The ball was still in flight. Much much later, when finally turning into the precinct for some badly needed rack time, he would have the opportunity to discuss it and they would all collectively come up with much the same thing: a sound like an overloaded transformer followed by a bright flash. But it wasn’t a single bright flash. It was hundreds of brilliant, eye searing flashes all at the exact same instant, as if hooked to a timer.

Unfortunately for Nate, and most of the ballpark, one of those bright flashes came from the outfielder just under the ball. They were staring right at him when he seemed to turninto white hot light.

He got his hands up to his face only after the flash subsided. He shut his eyes tight but ghost images of the flashes were leopard spotted everywhere on the inside of his eyelids. There were so many he was afraid of opening them for fear there would be nothing to see – just never ending blankness.

“Jesus! What the hell was that?” He yelled. Already the sound of the crowd was increasing. They weren’t panicked yet. He hoped they wouldn’t be – maybe it was just some sort of electrical malfunction – but something was telling him that wasn’t the case at all.

“Can’t see, Nate.” Bobby said. “Don’t know. Wasn’t a bomb. Flashbangs maybe? Can you see?”

“No bang, Bobby. Sounded like a transformer blowing.”

He blinked a few times, trying to soften the spots. Then he heard the first scream. It hooked his attention automatically even though the great blind spot obliterated whatever was directly in front of him. There was another scream, and then another. Out of his periphery he could see movement on the far side of the stadium.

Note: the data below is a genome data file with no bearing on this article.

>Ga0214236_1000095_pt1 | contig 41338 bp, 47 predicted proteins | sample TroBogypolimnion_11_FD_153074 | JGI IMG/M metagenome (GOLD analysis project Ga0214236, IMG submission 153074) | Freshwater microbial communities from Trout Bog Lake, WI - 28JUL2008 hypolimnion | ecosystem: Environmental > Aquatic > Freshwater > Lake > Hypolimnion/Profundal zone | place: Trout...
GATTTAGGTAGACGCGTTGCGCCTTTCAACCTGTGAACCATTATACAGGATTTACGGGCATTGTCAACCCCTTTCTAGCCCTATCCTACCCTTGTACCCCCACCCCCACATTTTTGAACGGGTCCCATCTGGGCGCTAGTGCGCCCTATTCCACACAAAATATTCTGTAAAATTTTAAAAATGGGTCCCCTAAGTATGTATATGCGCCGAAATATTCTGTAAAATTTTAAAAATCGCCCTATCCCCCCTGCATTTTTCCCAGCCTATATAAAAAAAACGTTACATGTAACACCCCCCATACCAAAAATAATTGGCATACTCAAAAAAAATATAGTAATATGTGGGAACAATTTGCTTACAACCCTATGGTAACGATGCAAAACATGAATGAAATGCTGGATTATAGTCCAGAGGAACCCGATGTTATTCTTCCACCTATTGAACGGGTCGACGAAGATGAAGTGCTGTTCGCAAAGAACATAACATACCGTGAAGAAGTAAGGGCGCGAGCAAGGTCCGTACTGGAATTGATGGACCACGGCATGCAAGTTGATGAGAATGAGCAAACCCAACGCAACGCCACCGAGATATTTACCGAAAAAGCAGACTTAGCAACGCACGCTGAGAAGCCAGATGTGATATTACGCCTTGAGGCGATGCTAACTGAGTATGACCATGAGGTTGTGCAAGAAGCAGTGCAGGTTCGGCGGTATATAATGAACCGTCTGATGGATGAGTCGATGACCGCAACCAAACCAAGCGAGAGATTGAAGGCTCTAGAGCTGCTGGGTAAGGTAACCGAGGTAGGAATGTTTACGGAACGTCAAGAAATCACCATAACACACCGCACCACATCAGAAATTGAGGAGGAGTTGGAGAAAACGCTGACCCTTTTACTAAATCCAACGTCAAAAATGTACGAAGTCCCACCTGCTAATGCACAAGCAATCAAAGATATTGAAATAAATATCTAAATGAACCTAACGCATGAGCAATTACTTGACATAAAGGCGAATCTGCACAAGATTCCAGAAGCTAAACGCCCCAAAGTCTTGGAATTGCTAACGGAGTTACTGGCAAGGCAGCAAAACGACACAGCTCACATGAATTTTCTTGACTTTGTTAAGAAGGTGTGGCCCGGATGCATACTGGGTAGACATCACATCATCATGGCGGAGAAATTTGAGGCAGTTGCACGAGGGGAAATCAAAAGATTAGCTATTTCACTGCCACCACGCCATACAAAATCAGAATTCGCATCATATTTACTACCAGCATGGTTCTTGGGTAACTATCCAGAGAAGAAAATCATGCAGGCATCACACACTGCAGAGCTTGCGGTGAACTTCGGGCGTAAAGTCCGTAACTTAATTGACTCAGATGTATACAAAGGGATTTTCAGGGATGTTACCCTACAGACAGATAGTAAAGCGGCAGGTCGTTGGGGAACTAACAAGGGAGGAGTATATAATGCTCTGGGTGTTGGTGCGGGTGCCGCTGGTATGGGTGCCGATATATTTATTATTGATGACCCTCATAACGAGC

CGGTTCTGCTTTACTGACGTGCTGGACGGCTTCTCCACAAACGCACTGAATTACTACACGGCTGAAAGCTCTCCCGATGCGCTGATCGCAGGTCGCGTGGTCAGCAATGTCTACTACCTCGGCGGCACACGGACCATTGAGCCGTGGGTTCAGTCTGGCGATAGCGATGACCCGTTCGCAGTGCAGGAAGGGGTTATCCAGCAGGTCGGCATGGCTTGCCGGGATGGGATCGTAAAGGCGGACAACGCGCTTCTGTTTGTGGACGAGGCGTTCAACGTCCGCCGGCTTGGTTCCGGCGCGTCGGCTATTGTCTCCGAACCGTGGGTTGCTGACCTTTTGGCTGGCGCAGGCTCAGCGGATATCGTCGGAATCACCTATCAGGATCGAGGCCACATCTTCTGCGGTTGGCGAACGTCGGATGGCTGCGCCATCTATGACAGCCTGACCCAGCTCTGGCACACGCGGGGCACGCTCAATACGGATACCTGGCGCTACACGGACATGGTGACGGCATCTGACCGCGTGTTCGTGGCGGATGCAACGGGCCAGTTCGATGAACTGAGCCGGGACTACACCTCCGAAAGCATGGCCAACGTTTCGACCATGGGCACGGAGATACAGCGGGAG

“This doesn’t sound good, Nate. Can you see?” Bobby said again.

“Still mostly spots. Every time I try to look all I see is spots.”

“Me too. Try using your periphery. Look away.”

He could see it – it was as though someone had thrown stones into a calm stream of people. They were rippling away from each other evenly, some ripples crashing into others and rising up, all rushing away from central spots in the stands. It almost looked like a new form of cheer, an adaptation of the old tried and true ‘wave’ only with much more panic and screaming.

Someone reeled back into him. He shoved back reflexively but his brain was already telling him it wouldn’t help. If he didn’t do something quick or join the crowd he would be quickly crushed. He’d done crowd control before and knew that crowds were organisms. They responded to stimuli but they responded in unison, without thought or consideration. Fear spread like a virus and resisted all rationality. He felt it creep into him, clutching at his heart and stopping up his thought as thoroughly as a clogged artery stops blood.

Far out on the other side of the field, another ripple went out. At first it was almost pretty: slow and concerned and almost rhythmic. But then it got faster, frantic. He saw people jammed up onto the backs of others, arms up, legs churning. He saw one person fall and get devoured by the gnashing legs of those behind them, desperate, unknowing. The trampled obstacle only serving to trip others who spilled down the sides of the great bowl of the stands like ghastly, tiny, people-shaped grains of sand.

“Pull your legs up, Bobby!” He yelled against the stampede which was already pushing against him. “Pull up and hold tight! Don’t move! Cover up!”

He didn’t know if Bobby could hear him or not. He didn’t even know if it was the right thing to do, but it seemed right plus it would let him get at the ankle pistol he carried.